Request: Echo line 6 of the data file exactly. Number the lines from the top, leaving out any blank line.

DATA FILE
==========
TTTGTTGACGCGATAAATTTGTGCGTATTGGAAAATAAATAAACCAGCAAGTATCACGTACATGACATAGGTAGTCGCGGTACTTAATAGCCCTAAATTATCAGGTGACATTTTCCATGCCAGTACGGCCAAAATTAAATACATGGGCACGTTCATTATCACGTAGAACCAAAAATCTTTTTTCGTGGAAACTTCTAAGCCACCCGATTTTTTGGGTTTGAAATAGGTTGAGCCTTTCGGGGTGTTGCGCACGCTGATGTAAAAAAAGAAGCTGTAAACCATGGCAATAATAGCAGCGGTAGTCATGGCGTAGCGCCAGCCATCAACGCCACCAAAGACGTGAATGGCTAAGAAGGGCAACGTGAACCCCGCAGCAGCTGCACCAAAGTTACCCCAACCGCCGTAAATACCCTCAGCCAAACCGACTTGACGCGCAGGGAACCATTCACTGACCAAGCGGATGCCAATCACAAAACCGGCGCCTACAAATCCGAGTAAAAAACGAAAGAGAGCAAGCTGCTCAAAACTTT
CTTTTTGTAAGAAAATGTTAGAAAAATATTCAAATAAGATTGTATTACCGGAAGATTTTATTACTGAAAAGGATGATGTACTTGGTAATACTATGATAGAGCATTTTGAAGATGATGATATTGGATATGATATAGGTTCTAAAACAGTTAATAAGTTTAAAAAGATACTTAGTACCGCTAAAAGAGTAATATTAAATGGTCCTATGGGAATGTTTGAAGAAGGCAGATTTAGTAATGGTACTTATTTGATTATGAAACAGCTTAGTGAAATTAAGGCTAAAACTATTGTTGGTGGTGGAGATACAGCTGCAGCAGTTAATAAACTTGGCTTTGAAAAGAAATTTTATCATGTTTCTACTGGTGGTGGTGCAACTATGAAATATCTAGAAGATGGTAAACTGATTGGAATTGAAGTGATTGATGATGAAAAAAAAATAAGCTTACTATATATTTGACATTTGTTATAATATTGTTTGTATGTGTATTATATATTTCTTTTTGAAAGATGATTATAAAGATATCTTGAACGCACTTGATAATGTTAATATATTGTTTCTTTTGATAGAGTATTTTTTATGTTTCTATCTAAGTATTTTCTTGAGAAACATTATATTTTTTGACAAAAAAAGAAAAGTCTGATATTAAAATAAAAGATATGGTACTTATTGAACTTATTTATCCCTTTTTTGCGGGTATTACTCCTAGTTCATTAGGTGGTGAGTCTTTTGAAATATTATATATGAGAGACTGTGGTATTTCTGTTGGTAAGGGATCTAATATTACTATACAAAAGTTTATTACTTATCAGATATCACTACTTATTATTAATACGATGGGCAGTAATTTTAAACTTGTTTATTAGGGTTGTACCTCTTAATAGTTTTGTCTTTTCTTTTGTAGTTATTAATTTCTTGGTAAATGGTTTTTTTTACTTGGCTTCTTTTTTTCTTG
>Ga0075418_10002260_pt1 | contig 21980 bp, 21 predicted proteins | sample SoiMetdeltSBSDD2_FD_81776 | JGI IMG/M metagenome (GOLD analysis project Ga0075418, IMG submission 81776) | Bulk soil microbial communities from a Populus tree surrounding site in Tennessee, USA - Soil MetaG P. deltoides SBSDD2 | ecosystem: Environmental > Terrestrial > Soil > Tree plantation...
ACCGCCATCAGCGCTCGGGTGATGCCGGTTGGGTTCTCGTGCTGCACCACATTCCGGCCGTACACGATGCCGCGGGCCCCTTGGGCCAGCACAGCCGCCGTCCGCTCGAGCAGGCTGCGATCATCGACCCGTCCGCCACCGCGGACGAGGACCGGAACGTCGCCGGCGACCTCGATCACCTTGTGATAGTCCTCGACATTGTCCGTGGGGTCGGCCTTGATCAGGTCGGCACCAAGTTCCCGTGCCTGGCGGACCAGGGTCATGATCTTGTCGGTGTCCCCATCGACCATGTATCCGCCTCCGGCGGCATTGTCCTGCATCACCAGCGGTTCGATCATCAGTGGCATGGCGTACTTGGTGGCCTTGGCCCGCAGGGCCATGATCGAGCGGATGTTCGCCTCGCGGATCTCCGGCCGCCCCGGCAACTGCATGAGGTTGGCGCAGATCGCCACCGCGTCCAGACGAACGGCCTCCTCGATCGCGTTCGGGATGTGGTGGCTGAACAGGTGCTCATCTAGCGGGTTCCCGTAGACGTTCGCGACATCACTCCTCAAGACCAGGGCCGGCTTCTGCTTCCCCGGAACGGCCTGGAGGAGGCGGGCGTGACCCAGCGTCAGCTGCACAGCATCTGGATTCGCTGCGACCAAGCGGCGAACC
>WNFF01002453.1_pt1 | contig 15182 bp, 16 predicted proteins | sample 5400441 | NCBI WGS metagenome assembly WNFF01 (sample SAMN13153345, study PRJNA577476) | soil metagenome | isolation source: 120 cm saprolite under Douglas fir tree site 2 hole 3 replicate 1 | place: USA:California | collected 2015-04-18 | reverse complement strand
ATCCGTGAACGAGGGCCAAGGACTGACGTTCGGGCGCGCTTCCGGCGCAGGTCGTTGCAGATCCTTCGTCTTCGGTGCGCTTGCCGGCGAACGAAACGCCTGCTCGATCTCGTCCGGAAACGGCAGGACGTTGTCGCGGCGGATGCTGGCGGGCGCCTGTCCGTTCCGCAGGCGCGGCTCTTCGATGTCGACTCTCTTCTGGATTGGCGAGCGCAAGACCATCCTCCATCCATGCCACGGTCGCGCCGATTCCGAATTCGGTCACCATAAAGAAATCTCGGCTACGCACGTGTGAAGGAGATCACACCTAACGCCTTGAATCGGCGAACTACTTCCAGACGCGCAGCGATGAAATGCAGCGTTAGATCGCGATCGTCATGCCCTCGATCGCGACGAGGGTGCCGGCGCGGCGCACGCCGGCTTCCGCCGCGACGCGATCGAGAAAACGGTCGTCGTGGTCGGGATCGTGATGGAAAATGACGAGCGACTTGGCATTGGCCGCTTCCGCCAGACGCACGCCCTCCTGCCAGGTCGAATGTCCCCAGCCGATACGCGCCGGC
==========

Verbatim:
ATCCGTGAACGAGGGCCAAGGACTGACGTTCGGGCGCGCTTCCGGCGCAGGTCGTTGCAGATCCTTCGTCTTCGGTGCGCTTGCCGGCGAACGAAACGCCTGCTCGATCTCGTCCGGAAACGGCAGGACGTTGTCGCGGCGGATGCTGGCGGGCGCCTGTCCGTTCCGCAGGCGCGGCTCTTCGATGTCGACTCTCTTCTGGATTGGCGAGCGCAAGACCATCCTCCATCCATGCCACGGTCGCGCCGATTCCGAATTCGGTCACCATAAAGAAATCTCGGCTACGCACGTGTGAAGGAGATCACACCTAACGCCTTGAATCGGCGAACTACTTCCAGACGCGCAGCGATGAAATGCAGCGTTAGATCGCGATCGTCATGCCCTCGATCGCGACGAGGGTGCCGGCGCGGCGCACGCCGGCTTCCGCCGCGACGCGATCGAGAAAACGGTCGTCGTGGTCGGGATCGTGATGGAAAATGACGAGCGACTTGGCATTGGCCGCTTCCGCCAGACGCACGCCCTCCTGCCAGGTCGAATGTCCCCAGCCGATACGCGCCGGC